I was very fortunate to pioneer some of the first public participations and largest public participation programs for the federal government, and they were in areas that were highly complex and highly controversial. Programs involved communities that faced possible impacts to their health and their lives if the work that our clients were doing wasn’t done well. So, let me tell you, when you’re doing that kind of work, your work’s scrutinized and criticized by people daily, and if you aren’t completely confident that you have the right information, that you’re doing the right thing, and that you are ethical in your work, it becomes evident very quickly, and you really don’t survive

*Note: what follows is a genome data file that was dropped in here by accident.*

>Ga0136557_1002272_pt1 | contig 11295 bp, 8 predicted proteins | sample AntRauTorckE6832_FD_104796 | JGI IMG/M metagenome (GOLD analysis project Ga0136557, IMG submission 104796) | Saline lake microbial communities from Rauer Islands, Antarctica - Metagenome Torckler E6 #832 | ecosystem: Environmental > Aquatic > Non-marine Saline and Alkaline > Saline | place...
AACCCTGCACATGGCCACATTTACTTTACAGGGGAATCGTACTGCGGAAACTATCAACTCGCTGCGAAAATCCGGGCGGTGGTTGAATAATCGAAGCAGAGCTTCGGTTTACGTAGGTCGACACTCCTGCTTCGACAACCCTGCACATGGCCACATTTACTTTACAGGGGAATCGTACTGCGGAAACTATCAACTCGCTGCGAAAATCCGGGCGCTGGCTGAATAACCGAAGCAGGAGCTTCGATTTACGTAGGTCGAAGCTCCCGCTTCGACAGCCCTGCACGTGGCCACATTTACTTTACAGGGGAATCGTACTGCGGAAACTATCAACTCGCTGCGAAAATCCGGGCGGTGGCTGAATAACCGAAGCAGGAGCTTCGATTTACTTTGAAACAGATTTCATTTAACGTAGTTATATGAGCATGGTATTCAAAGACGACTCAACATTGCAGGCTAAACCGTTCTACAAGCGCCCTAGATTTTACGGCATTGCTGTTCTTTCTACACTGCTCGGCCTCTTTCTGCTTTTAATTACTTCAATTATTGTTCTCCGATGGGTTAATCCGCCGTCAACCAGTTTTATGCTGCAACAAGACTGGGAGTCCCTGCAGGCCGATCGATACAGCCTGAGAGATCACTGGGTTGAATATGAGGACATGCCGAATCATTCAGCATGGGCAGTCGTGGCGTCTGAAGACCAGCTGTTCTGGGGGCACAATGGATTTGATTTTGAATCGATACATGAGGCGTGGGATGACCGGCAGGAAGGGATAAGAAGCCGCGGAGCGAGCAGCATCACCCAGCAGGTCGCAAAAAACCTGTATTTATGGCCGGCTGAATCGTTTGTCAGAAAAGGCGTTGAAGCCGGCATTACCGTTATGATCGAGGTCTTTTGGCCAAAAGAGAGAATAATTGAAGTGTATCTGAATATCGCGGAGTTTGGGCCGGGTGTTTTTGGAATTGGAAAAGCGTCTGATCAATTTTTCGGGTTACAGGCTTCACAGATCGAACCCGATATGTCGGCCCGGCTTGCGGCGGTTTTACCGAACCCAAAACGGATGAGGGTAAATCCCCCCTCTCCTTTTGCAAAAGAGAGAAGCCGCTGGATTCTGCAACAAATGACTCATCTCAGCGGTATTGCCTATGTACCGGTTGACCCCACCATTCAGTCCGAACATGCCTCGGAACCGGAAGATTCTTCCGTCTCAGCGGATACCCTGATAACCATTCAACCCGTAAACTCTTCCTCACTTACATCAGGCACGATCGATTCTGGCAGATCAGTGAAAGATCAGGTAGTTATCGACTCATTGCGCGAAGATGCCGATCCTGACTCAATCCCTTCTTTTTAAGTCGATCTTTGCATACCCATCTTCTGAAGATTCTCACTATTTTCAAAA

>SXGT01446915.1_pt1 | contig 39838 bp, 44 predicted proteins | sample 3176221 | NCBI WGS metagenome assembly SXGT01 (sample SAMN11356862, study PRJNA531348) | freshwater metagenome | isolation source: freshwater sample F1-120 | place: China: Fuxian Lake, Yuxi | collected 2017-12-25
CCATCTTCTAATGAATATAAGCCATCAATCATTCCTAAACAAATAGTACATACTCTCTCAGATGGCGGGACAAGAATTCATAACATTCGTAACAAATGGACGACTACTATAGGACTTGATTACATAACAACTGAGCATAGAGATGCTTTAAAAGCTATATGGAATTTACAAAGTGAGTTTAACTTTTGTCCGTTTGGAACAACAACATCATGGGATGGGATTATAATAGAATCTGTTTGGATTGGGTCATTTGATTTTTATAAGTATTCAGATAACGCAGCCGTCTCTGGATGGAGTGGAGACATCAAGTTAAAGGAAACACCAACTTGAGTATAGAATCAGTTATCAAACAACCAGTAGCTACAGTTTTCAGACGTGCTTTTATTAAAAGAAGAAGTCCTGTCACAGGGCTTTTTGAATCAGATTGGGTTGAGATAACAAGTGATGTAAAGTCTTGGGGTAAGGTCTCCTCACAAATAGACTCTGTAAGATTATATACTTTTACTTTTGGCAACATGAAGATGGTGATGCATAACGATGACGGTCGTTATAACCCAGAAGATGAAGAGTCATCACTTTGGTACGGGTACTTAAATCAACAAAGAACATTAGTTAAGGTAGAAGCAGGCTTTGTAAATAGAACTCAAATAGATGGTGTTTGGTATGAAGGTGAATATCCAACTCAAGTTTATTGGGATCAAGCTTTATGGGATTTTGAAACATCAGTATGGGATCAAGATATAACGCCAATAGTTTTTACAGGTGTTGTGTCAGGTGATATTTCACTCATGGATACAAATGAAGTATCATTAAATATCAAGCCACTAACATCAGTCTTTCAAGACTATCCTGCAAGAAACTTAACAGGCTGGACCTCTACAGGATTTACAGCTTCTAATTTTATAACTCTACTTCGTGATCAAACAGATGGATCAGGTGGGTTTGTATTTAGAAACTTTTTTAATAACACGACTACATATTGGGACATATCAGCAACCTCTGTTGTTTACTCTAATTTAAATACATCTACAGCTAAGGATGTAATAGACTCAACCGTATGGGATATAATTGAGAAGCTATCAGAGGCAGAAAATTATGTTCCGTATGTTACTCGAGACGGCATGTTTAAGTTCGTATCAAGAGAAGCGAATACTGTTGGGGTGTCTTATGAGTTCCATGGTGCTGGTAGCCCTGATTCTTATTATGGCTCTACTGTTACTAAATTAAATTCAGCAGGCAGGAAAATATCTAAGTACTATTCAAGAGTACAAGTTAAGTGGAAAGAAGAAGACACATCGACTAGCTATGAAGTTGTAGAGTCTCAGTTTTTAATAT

Why don’t you tell me a little bit more about the most difficult ethical challenge you ever confronted at work?
I think the biggest ethical challenge has been facing the extreme controversy and poignant criticism from activists that questioned my own character and truthfulness in working with the communities. It came with the turf, and even though they didn’t know me or my work, they attacked the client with an intended outcome that they wanted to achieve. I’m not saying that their outcome was not a good outcome or wasn’t an achievable outcome, but the manner in which they did it sometimes questioned your ethics and your own performance.
I had to maintain my professionalism, not take those attacks personally and continue to reaffirm and commit that we were doing the right thing, communicating with the citizens, representing their interests with my client, and not reacting personally in the attacks. It was a very challenging time almost any time we got into the communities, one-on-one or in a public meeting.